Libya and Italy

Libya represented an Italian colony from the 1910s until February of 1947. Angelo del Boca describes on page 25 “One hundred thousand tragic stories occurred between 1911 and 1943. They illustrate the cavalry of a people who have been, without any justifiable reason, attacked, subdued, humiliated, and, in some regions, decimated.” It seems that since that time, Libya has been requesting some sort of public acknowledgement of the oppression through which they suffered, as well as compensation for the damages that were caused over time. Del Boca describes the “hundreds of small properties…” – that went unreturned-  “…that represented the modest fruit of an entire working life.” (page 26). There was also the promise of the creation of a new hospital, as well as “moral obligations” which went, for a long time, unfulfilled and ignored. In further research I discovered an article published on the BBC News website on July 10, 1998 that claims that Italy finally apologized for the colonization of “the north African country and for the damage and misery it caused.” I attached a link to the article below; it includes excerpts from the broadcast.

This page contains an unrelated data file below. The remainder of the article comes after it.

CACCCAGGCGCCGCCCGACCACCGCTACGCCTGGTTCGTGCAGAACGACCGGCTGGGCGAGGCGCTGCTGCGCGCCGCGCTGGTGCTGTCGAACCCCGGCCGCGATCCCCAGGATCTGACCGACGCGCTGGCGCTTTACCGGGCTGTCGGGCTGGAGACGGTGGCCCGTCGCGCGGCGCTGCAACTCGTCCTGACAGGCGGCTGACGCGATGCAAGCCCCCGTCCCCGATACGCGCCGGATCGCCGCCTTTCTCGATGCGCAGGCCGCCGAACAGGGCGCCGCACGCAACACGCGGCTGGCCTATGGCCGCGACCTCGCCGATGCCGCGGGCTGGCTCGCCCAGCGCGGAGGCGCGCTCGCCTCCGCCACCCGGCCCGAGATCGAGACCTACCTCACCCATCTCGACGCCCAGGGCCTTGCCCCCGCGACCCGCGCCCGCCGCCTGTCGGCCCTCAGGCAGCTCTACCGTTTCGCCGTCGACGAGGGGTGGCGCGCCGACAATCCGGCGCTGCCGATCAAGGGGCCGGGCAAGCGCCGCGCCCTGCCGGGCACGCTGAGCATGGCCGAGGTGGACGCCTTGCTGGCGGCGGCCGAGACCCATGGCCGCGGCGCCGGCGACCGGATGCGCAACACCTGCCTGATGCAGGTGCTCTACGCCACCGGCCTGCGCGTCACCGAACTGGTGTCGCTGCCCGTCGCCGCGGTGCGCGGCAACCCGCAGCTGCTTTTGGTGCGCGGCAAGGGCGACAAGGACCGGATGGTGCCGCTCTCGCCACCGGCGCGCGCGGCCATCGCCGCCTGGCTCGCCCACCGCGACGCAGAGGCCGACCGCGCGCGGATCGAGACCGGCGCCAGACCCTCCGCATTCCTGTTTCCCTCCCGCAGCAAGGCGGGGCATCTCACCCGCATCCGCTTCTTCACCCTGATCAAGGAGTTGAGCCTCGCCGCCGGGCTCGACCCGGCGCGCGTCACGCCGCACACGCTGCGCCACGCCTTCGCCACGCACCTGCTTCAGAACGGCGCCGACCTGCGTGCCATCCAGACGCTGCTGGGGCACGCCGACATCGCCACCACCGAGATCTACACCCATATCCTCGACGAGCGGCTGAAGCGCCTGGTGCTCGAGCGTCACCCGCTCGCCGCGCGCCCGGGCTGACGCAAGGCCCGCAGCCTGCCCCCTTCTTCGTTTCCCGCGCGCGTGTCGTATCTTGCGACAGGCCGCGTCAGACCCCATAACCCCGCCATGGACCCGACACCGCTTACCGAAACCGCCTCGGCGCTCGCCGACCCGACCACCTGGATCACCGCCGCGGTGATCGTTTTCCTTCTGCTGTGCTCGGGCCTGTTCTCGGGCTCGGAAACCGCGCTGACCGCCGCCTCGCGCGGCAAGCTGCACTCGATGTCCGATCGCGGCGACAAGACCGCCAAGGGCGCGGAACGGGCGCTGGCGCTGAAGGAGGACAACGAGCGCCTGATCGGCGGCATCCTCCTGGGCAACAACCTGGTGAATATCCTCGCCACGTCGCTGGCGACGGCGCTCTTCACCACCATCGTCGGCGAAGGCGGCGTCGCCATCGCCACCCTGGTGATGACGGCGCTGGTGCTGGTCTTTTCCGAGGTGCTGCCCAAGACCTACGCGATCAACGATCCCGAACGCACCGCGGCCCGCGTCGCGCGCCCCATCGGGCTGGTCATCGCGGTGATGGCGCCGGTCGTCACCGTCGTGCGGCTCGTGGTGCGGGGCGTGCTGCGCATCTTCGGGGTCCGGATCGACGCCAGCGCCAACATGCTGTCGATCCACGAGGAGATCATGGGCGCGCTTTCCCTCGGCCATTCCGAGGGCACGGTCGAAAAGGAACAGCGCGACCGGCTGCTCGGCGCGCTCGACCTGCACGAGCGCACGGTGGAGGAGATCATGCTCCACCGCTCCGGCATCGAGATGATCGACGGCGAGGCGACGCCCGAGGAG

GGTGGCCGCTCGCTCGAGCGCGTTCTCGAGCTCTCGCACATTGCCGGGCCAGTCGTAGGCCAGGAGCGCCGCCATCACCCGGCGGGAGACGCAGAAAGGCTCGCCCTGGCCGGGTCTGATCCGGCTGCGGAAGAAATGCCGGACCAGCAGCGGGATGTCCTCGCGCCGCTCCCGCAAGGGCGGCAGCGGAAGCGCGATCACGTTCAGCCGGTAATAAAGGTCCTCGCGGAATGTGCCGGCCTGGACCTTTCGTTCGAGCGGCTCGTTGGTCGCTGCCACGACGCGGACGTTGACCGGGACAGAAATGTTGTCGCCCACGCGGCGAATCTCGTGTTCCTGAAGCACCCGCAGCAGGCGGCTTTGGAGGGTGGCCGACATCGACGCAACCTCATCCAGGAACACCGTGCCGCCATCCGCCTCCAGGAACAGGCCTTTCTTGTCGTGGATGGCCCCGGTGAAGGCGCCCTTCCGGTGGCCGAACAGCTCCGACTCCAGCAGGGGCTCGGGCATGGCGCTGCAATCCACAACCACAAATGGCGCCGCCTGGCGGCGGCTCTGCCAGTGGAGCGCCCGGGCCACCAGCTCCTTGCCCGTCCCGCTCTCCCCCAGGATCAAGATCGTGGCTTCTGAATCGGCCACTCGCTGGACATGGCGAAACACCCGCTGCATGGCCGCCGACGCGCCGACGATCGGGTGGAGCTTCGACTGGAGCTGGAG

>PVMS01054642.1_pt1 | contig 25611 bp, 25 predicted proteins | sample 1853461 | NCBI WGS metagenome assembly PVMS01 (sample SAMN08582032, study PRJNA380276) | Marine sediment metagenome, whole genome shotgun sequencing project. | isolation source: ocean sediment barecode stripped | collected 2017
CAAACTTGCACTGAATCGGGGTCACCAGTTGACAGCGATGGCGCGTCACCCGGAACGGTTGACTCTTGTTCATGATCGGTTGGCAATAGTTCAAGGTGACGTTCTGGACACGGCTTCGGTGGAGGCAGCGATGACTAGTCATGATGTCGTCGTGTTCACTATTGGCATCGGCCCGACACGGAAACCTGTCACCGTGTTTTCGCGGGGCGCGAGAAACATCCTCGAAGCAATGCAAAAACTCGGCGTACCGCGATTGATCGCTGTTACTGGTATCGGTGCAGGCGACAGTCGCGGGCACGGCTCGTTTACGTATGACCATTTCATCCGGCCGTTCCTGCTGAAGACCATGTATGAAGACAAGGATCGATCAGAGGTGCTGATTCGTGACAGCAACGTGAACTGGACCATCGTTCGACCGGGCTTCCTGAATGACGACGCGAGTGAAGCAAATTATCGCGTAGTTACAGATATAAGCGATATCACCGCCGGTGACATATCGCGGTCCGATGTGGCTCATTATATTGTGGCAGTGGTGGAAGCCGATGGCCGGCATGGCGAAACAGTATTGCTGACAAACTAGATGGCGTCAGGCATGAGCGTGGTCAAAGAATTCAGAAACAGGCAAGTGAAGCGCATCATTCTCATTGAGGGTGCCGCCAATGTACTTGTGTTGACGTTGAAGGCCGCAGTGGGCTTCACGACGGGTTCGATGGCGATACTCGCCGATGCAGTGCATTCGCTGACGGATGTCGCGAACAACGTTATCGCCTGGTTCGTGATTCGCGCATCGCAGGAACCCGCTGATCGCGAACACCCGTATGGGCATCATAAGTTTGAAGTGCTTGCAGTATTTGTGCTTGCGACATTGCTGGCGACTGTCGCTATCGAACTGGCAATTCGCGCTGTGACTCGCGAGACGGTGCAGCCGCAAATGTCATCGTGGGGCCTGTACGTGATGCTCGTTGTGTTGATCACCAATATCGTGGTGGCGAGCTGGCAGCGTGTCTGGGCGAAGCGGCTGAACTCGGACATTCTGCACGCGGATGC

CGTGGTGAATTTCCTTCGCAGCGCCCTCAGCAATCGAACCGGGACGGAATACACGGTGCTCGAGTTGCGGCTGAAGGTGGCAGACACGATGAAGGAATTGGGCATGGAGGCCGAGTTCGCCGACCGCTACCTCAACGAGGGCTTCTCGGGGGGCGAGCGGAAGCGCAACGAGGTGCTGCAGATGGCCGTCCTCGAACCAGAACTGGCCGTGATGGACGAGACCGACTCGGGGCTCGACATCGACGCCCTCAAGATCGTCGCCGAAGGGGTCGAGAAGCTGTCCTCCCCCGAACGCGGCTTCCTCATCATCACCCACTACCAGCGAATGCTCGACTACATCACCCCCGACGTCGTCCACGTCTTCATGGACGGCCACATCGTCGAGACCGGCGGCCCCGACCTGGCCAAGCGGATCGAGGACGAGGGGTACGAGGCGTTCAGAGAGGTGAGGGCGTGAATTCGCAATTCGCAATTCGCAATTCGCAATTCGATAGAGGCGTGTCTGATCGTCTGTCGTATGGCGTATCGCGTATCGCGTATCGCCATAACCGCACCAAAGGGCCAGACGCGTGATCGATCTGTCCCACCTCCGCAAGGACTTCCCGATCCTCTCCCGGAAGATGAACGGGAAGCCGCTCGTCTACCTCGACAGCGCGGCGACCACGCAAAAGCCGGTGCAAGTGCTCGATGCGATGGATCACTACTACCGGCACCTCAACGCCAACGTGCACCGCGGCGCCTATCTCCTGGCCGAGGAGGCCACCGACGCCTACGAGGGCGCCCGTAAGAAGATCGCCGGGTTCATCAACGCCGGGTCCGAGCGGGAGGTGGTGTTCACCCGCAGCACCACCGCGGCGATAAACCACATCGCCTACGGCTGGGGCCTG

The Rise and Fall of the Crispi Phenomenon